• Species: Muskrat.
• Scientific name: Ondatra zibethica.
• Nicknames: None.
• Claim to fame: For many people, the muskrat is best known as the animal featured in a Captain and Tenille song from the 1970s. Moving from the whimsical to the realistic, muskrats are valuable furbearers. Muskrat pelts are one of the most common furs on the commercial market.
Virtually all the muskrat pelts sold are used in the manufacturing of women’s coats. Dried musk from muskrats is used in the manufacture of perfumes. Muskrats are one of the fur-bearing animals included in Missouri’s trapping season.
• Species status: Although the muskrat is widely distributed throughout much of North America, it is not as common in Missouri as it is in other parts of the continent. However, the construction of thousands of farm ponds in Missouri during the past 50 years has accounted for an increase in the state’s muskrat population.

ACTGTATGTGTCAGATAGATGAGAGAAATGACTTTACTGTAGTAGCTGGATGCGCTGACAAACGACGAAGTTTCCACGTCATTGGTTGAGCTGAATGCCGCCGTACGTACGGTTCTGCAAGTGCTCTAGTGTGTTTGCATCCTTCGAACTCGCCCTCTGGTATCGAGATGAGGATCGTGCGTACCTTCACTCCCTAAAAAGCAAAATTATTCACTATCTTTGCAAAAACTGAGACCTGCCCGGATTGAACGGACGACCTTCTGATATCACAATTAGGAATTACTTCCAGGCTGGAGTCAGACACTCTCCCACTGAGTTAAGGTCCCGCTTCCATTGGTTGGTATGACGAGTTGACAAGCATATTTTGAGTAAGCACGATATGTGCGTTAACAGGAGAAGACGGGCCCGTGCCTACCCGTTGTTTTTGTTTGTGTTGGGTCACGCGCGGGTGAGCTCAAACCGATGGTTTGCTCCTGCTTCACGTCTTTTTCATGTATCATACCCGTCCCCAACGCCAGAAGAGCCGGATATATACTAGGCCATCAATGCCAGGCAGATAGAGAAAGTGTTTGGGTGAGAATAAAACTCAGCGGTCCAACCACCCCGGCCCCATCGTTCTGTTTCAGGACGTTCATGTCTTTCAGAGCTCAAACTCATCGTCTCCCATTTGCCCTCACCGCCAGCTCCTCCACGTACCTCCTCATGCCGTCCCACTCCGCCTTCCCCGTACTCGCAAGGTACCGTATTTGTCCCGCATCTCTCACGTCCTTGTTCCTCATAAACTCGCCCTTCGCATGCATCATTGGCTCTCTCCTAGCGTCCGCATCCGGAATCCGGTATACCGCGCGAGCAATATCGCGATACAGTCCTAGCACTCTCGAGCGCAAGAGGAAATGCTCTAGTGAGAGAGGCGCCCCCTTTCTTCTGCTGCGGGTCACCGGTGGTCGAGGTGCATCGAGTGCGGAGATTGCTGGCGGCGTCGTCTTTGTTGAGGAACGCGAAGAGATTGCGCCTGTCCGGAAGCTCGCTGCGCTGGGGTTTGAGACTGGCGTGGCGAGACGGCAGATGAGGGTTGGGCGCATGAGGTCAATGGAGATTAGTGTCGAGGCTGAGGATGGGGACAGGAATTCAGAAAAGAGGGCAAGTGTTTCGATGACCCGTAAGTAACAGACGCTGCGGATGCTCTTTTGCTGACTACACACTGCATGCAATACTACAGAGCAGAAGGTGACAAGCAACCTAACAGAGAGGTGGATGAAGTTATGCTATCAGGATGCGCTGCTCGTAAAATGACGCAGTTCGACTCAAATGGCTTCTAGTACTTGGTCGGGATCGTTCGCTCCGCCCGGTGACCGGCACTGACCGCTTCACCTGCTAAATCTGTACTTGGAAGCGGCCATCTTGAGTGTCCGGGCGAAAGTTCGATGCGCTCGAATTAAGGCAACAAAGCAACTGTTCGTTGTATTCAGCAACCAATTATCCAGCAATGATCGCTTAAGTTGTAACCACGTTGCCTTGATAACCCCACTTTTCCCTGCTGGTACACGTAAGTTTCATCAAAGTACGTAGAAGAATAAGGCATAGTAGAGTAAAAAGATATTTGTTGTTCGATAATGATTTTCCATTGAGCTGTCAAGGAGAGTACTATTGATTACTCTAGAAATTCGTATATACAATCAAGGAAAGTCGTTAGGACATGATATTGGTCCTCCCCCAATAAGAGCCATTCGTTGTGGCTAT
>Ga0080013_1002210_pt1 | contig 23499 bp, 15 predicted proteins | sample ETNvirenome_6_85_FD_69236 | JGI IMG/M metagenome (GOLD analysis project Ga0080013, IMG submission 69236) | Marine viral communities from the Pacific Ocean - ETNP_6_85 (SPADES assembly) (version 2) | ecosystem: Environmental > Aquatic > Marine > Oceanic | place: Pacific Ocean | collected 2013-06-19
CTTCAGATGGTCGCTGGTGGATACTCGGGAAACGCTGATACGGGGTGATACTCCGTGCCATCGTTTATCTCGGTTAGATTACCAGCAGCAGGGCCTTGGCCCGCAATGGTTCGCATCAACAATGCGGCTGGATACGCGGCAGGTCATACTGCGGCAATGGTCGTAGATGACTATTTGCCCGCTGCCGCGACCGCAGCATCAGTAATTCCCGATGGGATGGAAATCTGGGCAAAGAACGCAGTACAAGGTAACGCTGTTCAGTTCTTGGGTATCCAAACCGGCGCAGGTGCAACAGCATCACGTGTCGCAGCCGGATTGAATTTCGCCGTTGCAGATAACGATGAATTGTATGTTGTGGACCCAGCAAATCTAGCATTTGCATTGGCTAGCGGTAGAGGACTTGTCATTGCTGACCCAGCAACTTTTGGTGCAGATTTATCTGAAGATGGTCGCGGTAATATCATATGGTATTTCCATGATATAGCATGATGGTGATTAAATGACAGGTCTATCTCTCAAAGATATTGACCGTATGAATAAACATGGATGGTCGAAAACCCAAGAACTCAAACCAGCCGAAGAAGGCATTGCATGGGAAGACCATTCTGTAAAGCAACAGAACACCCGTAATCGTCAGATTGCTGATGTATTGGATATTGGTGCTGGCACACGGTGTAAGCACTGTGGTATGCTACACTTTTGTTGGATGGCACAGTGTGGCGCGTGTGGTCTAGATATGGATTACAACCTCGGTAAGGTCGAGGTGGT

• First discovered: The first scientific description of the red fox was written by Carl Linnaeus in 1766. The muskrat gained some long-since forgotten notoriety during the presidency of Zachary Taylor (1849-50).
While in office, President Taylor somehow acquired the name “muskrat head.” As a result, President Taylor developed a strong dislike for the animal and the very word. In presidential addresses in Congress, legislators who disliked President Taylor would be absent and at their seat they would leave a muskrat wearing a powdered wig.
• Family matters: The muskrat is the largest member of the rodent family Cricetidae. This family includes most of the rats, mice, and voles native to North America.
• Length: 16 to 25 inches (not including the tail).